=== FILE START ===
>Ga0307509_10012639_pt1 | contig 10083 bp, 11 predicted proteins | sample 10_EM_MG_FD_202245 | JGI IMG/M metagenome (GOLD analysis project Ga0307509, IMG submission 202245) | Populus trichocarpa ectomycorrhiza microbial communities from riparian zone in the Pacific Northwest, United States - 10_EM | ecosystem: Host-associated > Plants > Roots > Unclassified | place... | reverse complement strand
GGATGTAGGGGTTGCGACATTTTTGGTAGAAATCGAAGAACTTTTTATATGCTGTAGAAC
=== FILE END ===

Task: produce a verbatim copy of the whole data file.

>Ga0307509_10012639_pt1 | contig 10083 bp, 11 predicted proteins | sample 10_EM_MG_FD_202245 | JGI IMG/M metagenome (GOLD analysis project Ga0307509, IMG submission 202245) | Populus trichocarpa ectomycorrhiza microbial communities from riparian zone in the Pacific Northwest, United States - 10_EM | ecosystem: Host-associated > Plants > Roots > Unclassified | place... | reverse complement strand
GGATGTAGGGGTTGCGACATTTTTGGTAGAAATCGAAGAACTTTTTATATGCTGTAGAAC